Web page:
I was listening to a speech on writing by Steven Pinker. He informed his listeners that one of the classic guidelines to good styling in writing, which he states goes back to Sanskrit grammarians is “put the heavy stuff at the end of the sentence”. He submits an example: The wild, the Innocent and the E Street Shuffle, not The E Street Shuffle, the Innocent and the Wild. Faster than a speeding bullet, more powerful than a locomotive, able to leap tall buildings in a single bound. The heavy stuff goes at the end.
He informs that this is true in almost every level of linguistic structure; the polysyllabic word goes after the monosyllabic word as in, kit and caboodle not caboodle and kit. He suggests that part of it is the metre and that good prose is enlivened by moments of poetry.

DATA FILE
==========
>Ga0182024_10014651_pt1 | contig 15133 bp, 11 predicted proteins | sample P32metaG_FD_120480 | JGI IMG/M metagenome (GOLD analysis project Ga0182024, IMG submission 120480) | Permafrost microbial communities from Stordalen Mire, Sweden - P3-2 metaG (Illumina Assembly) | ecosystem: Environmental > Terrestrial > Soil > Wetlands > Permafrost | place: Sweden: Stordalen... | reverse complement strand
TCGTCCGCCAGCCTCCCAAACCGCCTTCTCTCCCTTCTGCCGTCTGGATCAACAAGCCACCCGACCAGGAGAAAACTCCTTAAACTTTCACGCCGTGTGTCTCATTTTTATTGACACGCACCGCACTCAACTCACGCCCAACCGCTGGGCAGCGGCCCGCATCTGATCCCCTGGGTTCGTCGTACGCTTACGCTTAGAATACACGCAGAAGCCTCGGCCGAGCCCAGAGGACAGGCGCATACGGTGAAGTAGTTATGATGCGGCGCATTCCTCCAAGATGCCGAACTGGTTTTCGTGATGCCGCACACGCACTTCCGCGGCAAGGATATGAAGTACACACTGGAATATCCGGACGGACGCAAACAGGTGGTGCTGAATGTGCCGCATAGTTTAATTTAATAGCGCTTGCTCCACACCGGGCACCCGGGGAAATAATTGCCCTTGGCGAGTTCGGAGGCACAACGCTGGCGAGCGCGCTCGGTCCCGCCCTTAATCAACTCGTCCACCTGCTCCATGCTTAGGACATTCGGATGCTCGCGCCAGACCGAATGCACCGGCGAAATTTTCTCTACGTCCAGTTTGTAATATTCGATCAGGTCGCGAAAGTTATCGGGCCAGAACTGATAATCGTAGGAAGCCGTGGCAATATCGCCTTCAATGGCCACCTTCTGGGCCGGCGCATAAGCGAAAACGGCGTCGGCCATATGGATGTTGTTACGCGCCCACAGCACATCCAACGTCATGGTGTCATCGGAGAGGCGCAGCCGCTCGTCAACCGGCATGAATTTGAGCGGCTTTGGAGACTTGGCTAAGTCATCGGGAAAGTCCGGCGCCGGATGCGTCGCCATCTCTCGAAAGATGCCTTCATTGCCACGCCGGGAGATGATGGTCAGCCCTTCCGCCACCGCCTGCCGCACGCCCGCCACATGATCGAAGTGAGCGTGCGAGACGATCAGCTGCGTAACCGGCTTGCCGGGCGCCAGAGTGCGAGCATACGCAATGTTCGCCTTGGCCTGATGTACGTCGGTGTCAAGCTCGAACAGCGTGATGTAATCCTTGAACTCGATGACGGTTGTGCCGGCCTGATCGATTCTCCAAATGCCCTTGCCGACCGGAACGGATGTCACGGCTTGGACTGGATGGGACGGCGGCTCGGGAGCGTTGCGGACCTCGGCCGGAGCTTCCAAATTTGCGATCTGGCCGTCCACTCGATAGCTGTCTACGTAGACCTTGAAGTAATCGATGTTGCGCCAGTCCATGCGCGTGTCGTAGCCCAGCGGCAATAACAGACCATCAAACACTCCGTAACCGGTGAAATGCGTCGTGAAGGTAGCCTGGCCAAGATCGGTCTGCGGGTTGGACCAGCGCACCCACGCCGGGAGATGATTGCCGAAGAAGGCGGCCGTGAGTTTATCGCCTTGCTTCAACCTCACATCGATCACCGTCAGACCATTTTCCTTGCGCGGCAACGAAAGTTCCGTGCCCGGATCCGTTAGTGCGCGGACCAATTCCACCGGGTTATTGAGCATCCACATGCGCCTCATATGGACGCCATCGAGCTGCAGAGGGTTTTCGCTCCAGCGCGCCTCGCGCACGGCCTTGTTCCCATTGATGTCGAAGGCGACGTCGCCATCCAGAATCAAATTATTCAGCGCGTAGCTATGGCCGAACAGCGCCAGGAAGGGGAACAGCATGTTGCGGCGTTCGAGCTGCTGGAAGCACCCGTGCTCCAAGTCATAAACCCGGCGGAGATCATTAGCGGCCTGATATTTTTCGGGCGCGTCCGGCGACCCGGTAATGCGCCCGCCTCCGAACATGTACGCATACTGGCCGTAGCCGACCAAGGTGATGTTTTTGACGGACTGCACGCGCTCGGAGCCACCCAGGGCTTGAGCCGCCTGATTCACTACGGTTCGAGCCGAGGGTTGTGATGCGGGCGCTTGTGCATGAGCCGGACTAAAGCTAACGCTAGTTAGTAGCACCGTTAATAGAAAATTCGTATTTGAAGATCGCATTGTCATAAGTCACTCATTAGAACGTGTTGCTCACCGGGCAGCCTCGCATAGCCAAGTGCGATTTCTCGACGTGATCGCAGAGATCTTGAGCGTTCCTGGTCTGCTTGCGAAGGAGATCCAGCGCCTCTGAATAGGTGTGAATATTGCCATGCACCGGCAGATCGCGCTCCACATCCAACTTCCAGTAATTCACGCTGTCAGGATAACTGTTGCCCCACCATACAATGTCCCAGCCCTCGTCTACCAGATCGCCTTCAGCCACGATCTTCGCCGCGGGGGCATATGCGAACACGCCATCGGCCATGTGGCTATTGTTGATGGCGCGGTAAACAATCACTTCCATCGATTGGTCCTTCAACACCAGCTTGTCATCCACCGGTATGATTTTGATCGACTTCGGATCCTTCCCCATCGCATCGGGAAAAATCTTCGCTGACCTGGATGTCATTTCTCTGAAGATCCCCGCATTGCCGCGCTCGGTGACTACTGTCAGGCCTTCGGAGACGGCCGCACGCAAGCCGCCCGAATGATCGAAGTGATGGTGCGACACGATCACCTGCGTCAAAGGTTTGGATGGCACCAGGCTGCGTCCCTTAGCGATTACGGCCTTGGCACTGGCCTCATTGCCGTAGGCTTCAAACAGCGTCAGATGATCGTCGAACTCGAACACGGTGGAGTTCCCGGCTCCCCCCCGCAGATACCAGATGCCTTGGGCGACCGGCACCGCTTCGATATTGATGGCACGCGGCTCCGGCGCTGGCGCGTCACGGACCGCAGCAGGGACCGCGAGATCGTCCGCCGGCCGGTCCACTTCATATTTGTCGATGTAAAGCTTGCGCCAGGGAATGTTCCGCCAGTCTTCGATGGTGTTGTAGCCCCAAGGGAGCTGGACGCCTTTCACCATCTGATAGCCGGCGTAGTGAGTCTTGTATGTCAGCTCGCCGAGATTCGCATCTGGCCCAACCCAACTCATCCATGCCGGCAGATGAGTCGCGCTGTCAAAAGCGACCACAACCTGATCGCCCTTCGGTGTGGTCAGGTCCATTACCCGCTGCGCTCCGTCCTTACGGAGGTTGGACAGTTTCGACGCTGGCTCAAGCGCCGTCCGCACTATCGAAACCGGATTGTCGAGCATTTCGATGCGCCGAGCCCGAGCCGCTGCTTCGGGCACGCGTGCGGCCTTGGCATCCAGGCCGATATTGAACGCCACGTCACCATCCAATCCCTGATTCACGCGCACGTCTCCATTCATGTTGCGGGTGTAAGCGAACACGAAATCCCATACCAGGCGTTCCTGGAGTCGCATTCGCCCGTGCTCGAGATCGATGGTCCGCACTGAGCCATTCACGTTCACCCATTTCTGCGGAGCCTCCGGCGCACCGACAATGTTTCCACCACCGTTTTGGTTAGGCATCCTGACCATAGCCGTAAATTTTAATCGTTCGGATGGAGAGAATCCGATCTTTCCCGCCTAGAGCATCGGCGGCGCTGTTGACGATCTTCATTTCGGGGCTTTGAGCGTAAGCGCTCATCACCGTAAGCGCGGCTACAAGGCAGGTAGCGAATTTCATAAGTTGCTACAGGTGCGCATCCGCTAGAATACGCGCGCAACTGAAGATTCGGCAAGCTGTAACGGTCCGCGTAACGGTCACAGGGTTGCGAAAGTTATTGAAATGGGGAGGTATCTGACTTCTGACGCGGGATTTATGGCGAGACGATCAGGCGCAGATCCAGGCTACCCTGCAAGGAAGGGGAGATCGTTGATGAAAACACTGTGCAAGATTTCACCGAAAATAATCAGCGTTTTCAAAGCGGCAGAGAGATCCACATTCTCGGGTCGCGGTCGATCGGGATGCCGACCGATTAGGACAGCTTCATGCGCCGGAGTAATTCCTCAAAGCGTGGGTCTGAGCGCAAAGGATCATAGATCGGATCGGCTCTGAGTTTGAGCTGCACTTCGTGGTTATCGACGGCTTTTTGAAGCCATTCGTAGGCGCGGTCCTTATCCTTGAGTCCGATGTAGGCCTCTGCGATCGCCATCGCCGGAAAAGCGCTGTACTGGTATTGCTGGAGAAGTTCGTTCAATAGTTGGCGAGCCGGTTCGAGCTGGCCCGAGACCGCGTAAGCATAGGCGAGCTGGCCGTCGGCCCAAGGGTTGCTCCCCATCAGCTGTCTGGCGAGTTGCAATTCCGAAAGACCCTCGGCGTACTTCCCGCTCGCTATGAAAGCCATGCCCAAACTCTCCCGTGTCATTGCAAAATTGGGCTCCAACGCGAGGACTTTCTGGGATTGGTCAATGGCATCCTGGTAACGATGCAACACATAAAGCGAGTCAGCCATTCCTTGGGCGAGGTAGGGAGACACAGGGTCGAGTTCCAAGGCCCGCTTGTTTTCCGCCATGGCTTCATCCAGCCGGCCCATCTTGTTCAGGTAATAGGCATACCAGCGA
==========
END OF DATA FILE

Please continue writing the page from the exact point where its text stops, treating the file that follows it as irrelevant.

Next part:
Do all writers follow this form of style? Are there any examples of excellent writers who have ignored this practice of style? I haven’t done any research, but I was curious. I’m certain that there must be, for there are many writers who flout grammatical rules.
What say you?